Honoring Veterans 2017: Caitlin Liberson – U.S. Marine Corps Veteran with Mt. Adams Institute and the U.S. Forest Service

Meet Caitlin Liberson, a U.S. Marine Corps veteran serving as a Range Assistant with the Wallowa-Whitman National Forest as part of Mt. Adams Institute’s VetsWork Environment AmeriCorps program.

Tell us a bit about your personal background. Where are you originally from?
My name is Caitlin and I was raised in O’Fallon, MO.

Tell us about your military background and why you joined the armed forces.
I am a U.S. Marine. I joined at the age of 17 and became a Helicopter Mechanic on the Huey [nickname for the Bell UH-1 Iroquois – a utility helicopter] and Cobra [an attack helicopter]. In the five years that I served, I deployed twice to both Afghanistan and Iraq. I joined the Marine Corps to challenge myself, serve my country, and take a path less traveled, especially for a female.

What did you do upon initially separating from the military?
I went to college and got a bachelor’s degree in wildlife biology.

How did you learn about this program? What interested you or made you want to join?
I found this program while searching on USAJobs for a position in wildlife biology. When I looked into it in more detail, I found it to be potentially fun and educational.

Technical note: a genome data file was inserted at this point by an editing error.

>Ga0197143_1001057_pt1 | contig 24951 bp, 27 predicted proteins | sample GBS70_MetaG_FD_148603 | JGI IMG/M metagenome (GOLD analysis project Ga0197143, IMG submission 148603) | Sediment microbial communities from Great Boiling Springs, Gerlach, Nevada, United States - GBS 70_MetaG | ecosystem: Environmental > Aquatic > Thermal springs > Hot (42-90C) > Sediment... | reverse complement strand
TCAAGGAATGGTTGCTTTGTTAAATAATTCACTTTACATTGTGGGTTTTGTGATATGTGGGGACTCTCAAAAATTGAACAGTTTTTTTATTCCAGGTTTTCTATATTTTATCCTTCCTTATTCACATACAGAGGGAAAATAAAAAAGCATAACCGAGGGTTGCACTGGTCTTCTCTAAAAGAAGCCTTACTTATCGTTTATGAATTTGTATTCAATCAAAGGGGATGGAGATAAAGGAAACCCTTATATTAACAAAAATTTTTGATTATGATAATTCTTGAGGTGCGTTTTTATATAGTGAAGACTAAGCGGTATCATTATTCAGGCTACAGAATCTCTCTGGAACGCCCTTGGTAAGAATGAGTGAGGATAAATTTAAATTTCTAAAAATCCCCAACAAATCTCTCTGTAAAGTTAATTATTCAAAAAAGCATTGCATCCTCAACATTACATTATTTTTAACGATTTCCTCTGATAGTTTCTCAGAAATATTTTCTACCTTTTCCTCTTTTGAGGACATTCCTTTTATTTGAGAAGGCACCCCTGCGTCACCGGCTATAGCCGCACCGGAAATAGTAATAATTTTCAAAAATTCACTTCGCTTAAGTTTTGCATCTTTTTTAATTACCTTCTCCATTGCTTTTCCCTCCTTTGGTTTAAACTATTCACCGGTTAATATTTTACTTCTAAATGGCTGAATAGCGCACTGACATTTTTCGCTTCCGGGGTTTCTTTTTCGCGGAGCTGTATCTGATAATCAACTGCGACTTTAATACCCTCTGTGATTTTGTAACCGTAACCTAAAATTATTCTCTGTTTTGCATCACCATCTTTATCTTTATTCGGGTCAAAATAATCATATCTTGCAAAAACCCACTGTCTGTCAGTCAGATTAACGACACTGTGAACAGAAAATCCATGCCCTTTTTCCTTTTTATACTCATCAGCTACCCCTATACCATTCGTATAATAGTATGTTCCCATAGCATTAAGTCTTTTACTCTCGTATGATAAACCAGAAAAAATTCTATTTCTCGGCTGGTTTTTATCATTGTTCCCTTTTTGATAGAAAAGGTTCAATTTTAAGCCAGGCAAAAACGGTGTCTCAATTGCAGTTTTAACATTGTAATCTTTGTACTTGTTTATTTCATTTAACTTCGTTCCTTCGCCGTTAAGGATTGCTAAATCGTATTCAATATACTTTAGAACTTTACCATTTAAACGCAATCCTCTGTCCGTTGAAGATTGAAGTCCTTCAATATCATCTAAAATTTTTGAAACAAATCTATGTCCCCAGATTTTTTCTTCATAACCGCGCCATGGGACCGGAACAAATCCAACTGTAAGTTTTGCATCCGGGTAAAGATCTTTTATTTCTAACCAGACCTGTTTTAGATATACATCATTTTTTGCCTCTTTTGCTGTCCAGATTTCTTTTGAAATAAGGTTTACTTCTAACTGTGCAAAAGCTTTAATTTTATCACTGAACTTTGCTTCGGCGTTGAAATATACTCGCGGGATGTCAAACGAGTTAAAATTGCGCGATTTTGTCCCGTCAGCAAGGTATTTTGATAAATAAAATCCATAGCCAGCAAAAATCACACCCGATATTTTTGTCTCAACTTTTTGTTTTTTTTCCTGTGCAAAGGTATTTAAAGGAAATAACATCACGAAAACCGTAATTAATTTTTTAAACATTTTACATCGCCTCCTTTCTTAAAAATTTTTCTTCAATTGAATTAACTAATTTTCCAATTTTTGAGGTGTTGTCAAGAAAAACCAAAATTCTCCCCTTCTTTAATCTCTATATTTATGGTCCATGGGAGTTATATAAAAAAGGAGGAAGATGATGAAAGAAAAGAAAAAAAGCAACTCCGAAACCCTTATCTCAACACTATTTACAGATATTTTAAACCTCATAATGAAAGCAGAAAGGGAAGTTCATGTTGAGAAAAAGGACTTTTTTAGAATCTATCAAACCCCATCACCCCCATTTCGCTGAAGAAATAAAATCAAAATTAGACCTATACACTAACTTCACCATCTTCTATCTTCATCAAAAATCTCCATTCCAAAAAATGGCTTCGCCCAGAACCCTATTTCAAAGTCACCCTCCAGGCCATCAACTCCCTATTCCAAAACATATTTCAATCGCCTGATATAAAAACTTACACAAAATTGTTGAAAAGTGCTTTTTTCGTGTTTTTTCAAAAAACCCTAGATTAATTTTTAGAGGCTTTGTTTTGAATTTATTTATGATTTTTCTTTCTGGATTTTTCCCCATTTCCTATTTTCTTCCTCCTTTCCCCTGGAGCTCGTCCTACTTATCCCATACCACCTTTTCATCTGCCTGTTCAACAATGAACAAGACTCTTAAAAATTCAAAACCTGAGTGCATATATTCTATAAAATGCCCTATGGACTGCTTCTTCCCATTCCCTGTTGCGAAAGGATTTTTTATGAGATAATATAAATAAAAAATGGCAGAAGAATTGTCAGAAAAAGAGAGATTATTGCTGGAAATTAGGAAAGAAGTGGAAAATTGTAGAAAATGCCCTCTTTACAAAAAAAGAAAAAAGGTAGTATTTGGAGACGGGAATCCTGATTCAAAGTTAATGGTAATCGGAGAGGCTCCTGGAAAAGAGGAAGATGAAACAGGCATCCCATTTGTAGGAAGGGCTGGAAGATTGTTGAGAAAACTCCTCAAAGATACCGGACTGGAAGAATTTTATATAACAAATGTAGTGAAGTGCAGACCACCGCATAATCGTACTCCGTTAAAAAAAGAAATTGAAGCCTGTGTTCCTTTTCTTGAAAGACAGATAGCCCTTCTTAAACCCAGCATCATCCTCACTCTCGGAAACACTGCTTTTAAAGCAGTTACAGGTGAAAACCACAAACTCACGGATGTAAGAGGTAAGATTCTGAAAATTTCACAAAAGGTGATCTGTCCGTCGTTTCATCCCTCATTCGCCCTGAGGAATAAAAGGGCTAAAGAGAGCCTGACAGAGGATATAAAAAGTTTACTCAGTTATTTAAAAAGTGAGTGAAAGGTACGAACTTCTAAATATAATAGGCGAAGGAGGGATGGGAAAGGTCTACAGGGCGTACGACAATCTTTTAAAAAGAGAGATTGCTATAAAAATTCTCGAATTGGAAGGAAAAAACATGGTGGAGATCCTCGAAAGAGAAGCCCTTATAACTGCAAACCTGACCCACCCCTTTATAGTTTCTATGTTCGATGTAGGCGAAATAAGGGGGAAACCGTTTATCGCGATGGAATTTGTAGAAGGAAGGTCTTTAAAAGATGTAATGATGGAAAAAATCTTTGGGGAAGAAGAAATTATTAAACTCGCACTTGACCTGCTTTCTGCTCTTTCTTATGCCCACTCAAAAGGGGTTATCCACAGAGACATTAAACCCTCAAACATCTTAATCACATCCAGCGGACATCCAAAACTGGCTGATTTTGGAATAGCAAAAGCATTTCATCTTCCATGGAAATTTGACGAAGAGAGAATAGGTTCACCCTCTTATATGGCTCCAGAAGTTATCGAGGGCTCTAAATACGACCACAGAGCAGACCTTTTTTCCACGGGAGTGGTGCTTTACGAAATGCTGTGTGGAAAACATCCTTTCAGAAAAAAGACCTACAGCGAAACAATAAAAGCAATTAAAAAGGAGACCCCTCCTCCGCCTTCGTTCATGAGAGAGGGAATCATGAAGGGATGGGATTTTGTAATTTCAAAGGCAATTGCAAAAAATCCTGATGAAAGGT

Tell us a bit about what you’ve done while in the program.
In this program, I have assisted with monitoring/utilization and updating conditions and locations of water developments. I also had the privilege of doing rare plant surveys with the botanist. I also got my RED card for fighting wild fires.

What have you enjoyed about this program? What are the benefits? What have been some of the challenges?
This has been an incredible experience. I love working in the Wallowa-Whitman/Eagle Cap area; it’s absolutely breathtaking. I would have to say learning about rangelands and range management and its different aspects has been the most enjoyable part, along with hiking in this beautiful country.

What are your plans for the future? What do you hope to do after you leave the program?
I have another position after this program and it’s with Missouri Department of Conservation as a technician. I would like to continue with this path of conservation and land and animal management.

What would you say to other recently separated veterans looking to make their next move? What should they know about joining a program like this?
Make sure you are financially sound. If you’re considering a career in conservation or natural resources, I would definitely do this program.